CRS adds four DAFs to fleet

Builders’ merchant CRS has added a further four DAF CF 370 FAN rigids to its fast-growing fleet. The three-axle vehicles feature a steer, drive and lifting rear-steer tag-axle configuration, delivering “outstanding manoeuvrability and payload”.

CRS’ transport manager Paul Gibbard had looked closely at DAF 18-tonne models already on the fleet but decided the weight and body length options of the 26-tonner offered greater operational flexibility. “We have spec’d the 26-tonne trucks to have the same overall chassis-lengths as the 18-tonners, but with our 6.1m internal body-length we can get greater payload,” he said. “For instance, on our 18-tonners we get five packs of blocks, the 26-tonners take nine, no problem. They run comfortably with 13-tonnes on board and that gives us greater options on delivery schedules: we can make more drops per run, saving time and, just as important, saving significantly on fuel. With the drive axle relatively close to the steer, and with the steered tag axle, we find drivers are able to make speedier and more accurate drops in even the tightest of sites. Plus, they love the spacious, comfortable cabs and the fact these DAFs are so very reliable.”

The new trucks are equipped with bespoke dropside bodies and carry the latest Palfinger BM26 cranes, all fitted by Palfinger UK. CRS has had sensored crane slipper pads fitted to the rear of each vehicle to give drivers maximum safety and flexibility on the varying delivery conditions they meet. “Safety is very important to us: for our drivers, customers and other road users,” said Gibbard. “We take no prisoners. It starts with ensuring complete compliance, and our local dealer, Kingdon Wessex DAF, looks after us very well on service, maintenance and inspections.

“Then, apart from the additional crane stability pads, we add such things as recording camera units all-round, repeat-indicator side markers, Fresnel lenses on near-sides, lifting rear mud flaps to aid reversing safety in tight sites, cage sensors… the list goes on and on. And we brief our drivers fully on every aspect. It’s important not just to us, but to our customers such as Thatcher’s Cider, who have very kindly allowed us to photograph the latest DAFs at their new facility in Winscombe, where we have undertaken much of the planned materials-supply work.”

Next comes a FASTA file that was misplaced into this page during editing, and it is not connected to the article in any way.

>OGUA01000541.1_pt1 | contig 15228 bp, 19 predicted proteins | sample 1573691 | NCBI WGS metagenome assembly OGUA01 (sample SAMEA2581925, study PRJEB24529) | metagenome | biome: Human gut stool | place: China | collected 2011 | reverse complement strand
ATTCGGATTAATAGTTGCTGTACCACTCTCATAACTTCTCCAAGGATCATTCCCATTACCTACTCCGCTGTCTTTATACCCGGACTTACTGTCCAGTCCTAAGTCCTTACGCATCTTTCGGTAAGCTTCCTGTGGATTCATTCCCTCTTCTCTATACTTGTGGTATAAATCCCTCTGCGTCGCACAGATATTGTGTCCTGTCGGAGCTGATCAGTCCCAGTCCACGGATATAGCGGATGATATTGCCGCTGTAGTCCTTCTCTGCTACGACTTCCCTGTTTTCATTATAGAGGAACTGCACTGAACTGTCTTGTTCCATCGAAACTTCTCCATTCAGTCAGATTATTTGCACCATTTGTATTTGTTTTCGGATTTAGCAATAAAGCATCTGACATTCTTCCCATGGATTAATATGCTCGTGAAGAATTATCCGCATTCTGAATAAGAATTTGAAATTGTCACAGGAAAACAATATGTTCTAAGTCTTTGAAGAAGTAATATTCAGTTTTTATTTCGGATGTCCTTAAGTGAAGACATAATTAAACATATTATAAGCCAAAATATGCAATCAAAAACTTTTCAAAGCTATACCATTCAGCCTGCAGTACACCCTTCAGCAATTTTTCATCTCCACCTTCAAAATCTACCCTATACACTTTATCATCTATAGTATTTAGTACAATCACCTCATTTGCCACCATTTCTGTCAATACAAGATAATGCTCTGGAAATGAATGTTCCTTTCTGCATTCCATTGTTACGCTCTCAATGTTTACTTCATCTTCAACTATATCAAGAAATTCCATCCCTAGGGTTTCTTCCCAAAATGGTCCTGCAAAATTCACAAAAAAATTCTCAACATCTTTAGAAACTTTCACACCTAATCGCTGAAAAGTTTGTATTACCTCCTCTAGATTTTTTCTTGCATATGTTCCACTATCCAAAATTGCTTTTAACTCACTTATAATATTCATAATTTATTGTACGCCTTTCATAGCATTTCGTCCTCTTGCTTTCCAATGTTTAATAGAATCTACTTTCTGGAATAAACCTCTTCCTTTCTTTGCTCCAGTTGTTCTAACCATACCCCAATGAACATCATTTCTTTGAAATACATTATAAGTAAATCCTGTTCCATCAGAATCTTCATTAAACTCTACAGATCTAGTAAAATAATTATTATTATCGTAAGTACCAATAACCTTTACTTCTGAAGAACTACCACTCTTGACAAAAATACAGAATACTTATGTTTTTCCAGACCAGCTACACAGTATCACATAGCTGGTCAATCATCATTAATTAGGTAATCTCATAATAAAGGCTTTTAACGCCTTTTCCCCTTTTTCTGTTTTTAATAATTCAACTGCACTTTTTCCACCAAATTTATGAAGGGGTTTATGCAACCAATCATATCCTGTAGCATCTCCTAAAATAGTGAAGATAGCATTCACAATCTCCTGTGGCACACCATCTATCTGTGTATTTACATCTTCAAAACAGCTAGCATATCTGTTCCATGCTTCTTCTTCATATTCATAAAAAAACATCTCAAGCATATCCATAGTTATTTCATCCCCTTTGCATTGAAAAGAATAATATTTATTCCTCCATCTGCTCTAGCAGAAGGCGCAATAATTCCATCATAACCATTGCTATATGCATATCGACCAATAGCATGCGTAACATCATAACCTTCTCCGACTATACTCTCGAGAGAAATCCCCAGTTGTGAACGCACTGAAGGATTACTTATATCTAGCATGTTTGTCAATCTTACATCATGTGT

The DAF CFs are equipped with TraXon 12-speed automated gearboxes, which Gibbard trialled off-road in an 8×4 tipper at a DAF Ride & Drive day. “I have to say I thought it was simply the very best box on the market, nothing else I have tried compares,” he added, “I know I sound like a big DAF fan, and I suppose I am fast becoming that, but having been a driver myself in the past, run my own relief driver business and been a compliance auditor for a national builders’ merchant, I can talk with some experience. The thing is, these DAFs are like a big Swiss Army knife, they just have everything you need!”

CRS, which started in 2005, operates a fleet of 40 trucks out of 12 branches across the Southwest. One of the two founding directors, Chris Waelchli, said: “With a busy fleet, it is all about back-up. You can pay as much as you want for trucks, but without good back-up you have nothing, and right now we are very happy with DAF products and DAF back-up. As Paul has said, compliance and safety are everything, and it’s nice to be in a position where drivers also understand and respect that. The other bonus with a modern fleet, of course, is that we are automatically more environmentally supportive and able to fit in with such things as Bath and Bristol’s drive toward their Clean Air Zones.”

More DAF news, reviews, features and offers

Dan Parton
Dan Parton
Dan Parton is a former editor of Truck & Driver, the UK’s biggest selling truck magazine. He is now writes for The Van Expert and The Truck Expert.

Latest articles